Tuesday, 28 May 2013

Labour’s biggest challenge? Making the voters forget!

A lot has been said and written about Ed Miliband failing to take Labour into a 15, 20 even 25 point lead in the polls considering the economy is in the toilet under a Government which lurches from crisis to crisis.

They have no policies, Ed is not credible, it’s all their fault the economy is in such a bad state and Iraq are the main sticks to beat the party with.

But it’s nothing as broad. Driving home from Walsall at the weekend, I caught the excellent Pienaar’s Politics on Radio Five Live which featured the pollster Peter Kellner from YouGov.

Not only was there a engrossing political debate but Mr Kellner absolutely nailed the party’s biggest issue and one it will have to address before 2015 – the voters themselves.

Labour are being largely ignored, according to Kellner, because the electorate kicked them out in 2010 and asked them to ‘go play outside for a bit’ while they met their new Government.

And there is Ed’s biggest headache, how does he break with recent political history and ask to be let back into the house with the big black door?

Not since the 70s has British politics let the opposition back into power, the UK voters are fair-minded to give their Government’s a good spell in power.

Labour had 13 years up to 2010, the Conservatives had 18 years from 1979 to 1997 and 11 years from 1951 to 1964.

After a six year spell in office, Harold Wilson was ejected as Labour PM in 1970 but was back thanks to two general elections in 1974 only to lose to Thatcher in 79.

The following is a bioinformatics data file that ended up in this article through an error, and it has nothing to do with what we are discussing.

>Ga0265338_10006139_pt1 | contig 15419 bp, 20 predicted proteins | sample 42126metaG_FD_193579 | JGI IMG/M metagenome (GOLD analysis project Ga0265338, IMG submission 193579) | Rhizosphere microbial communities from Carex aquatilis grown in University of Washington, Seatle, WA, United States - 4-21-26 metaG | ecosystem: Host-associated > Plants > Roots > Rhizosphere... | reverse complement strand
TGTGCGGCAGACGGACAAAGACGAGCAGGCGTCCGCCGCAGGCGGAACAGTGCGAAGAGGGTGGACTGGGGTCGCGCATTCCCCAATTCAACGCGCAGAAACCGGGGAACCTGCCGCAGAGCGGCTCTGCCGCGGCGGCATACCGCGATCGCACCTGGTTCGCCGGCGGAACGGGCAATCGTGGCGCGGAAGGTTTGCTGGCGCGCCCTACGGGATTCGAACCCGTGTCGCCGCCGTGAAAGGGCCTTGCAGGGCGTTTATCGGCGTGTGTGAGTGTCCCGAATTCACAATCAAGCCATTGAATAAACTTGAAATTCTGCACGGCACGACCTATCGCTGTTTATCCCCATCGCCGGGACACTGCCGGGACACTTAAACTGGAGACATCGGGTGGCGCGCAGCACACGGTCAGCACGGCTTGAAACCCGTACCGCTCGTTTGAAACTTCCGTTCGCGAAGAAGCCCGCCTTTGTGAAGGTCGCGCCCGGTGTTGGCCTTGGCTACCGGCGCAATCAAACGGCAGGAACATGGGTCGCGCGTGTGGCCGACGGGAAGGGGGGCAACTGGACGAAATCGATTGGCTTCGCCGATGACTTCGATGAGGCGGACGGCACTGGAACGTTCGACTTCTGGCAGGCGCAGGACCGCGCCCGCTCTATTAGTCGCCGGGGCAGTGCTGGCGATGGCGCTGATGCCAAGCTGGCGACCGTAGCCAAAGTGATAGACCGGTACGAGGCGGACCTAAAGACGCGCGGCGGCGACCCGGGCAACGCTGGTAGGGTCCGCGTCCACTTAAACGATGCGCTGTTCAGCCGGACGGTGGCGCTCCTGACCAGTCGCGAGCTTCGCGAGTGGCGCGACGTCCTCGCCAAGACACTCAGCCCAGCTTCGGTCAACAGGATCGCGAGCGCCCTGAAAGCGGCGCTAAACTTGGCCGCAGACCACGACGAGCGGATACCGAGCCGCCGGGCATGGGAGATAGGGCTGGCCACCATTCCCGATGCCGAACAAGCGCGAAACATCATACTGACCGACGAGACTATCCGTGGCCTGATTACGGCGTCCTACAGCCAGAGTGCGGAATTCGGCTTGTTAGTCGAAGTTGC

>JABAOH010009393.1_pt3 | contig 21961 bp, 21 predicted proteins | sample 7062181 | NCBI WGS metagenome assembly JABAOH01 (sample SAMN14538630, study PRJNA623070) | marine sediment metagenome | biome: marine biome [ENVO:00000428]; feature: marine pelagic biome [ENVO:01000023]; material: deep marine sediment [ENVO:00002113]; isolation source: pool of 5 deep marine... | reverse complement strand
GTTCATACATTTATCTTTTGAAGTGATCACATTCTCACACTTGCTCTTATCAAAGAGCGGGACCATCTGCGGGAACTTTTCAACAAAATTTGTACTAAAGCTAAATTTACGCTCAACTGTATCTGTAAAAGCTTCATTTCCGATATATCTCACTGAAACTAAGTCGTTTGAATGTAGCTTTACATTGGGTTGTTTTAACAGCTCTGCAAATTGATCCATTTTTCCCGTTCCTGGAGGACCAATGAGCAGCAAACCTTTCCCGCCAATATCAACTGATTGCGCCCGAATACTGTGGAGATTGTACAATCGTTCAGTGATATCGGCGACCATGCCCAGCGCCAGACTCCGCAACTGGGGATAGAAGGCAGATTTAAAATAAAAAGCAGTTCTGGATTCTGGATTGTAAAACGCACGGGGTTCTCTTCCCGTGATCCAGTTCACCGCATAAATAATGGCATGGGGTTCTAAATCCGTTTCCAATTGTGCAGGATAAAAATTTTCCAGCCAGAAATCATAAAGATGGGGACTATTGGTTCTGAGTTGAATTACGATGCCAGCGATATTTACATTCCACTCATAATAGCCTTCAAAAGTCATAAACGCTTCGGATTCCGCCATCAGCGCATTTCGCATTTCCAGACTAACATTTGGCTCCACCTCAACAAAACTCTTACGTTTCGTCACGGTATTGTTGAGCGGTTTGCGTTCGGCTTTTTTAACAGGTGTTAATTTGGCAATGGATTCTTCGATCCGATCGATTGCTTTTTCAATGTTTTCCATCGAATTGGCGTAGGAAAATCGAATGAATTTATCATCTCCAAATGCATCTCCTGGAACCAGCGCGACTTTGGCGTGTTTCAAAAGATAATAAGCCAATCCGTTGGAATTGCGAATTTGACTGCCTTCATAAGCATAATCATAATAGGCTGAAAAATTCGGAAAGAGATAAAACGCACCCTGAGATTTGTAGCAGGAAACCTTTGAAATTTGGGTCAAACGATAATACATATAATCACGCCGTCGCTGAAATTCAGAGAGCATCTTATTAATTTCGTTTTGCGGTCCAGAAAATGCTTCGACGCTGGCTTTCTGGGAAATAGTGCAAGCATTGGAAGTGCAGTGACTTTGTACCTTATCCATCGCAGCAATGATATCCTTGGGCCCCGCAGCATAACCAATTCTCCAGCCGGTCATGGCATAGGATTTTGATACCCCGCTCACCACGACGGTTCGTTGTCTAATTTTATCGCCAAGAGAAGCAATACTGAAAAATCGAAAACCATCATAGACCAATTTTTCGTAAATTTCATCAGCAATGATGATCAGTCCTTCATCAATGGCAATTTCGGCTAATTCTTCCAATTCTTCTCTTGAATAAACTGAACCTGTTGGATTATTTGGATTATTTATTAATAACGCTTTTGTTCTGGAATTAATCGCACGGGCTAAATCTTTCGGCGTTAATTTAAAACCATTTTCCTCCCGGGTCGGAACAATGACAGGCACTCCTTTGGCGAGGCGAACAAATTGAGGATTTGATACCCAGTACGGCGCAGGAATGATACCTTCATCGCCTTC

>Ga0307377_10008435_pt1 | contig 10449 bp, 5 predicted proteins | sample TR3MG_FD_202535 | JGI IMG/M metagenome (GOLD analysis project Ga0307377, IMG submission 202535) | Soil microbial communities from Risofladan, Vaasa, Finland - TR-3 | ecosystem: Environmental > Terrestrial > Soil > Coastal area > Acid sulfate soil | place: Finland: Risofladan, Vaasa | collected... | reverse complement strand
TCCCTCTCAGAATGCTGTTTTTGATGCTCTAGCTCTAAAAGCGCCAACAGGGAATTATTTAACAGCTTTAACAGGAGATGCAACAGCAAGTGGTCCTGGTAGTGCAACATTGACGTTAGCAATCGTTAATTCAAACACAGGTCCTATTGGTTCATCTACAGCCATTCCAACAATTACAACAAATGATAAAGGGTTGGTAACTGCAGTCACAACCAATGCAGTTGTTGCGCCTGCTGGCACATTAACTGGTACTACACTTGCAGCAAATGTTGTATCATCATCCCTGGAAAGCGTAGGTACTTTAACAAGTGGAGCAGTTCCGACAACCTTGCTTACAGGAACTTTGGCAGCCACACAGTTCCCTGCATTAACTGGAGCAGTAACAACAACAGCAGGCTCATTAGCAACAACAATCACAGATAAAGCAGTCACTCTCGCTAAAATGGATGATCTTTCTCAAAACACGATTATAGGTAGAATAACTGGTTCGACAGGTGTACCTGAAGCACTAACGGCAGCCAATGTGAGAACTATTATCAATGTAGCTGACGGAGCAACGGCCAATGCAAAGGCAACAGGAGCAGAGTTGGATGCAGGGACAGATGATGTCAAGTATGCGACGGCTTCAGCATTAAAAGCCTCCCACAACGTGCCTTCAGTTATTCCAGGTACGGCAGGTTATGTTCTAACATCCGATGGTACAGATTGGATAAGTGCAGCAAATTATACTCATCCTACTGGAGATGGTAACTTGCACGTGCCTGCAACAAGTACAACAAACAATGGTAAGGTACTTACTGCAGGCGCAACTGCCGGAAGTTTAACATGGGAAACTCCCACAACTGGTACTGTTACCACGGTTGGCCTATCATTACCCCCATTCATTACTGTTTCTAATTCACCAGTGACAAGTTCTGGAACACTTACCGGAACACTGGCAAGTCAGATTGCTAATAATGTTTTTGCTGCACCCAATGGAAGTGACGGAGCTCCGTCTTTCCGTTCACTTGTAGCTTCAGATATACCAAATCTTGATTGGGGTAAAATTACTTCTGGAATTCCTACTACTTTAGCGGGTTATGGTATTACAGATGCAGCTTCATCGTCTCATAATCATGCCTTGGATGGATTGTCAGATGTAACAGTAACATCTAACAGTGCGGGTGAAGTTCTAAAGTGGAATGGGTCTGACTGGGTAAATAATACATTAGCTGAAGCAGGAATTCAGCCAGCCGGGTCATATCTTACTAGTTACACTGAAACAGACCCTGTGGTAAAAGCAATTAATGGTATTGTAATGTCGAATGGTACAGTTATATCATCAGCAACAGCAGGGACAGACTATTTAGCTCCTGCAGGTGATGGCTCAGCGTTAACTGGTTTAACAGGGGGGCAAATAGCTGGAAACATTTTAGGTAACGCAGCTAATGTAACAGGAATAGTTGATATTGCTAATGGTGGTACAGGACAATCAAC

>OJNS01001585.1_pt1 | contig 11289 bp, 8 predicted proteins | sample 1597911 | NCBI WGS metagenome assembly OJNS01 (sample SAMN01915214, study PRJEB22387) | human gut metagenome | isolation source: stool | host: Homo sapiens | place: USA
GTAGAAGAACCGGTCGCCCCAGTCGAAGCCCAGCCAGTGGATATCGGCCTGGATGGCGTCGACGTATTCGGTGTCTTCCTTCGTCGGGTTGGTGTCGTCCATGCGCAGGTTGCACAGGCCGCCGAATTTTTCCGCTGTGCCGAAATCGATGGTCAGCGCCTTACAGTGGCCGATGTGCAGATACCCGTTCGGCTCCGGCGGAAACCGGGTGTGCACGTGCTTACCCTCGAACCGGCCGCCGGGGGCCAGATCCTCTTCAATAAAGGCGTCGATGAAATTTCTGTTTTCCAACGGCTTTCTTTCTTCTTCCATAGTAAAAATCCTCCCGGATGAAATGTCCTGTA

Before he even can talk about the mistakes of the past and the vision of the future, Ed actually has to get the voters listening to a party they asked to leave just three years ago.

Crack it and he can start measuring the curtains for Downing Street now, the Government is that vulnerable.

If people are still feeling the squeeze on their wages and at the supermarket two years from now, then and only then will the voters turn around and say: “So Mr Milliband, tell us more about these ideas....”

If they aren’t, then perhaps the best he can hope for is another hung parliament with Labour as the largest party and a deal with a weakened Liberal Democrats.

Labour MP Michael Dugher delivered the best line on the party’s lack of an economic plan though when he said: “We don’t know where the economy will be in two year’s time.”

Something Dugher’s former rival for the Doncaster North seat ought to repeat over and over again.

Maybe then the voters will listen Ed?

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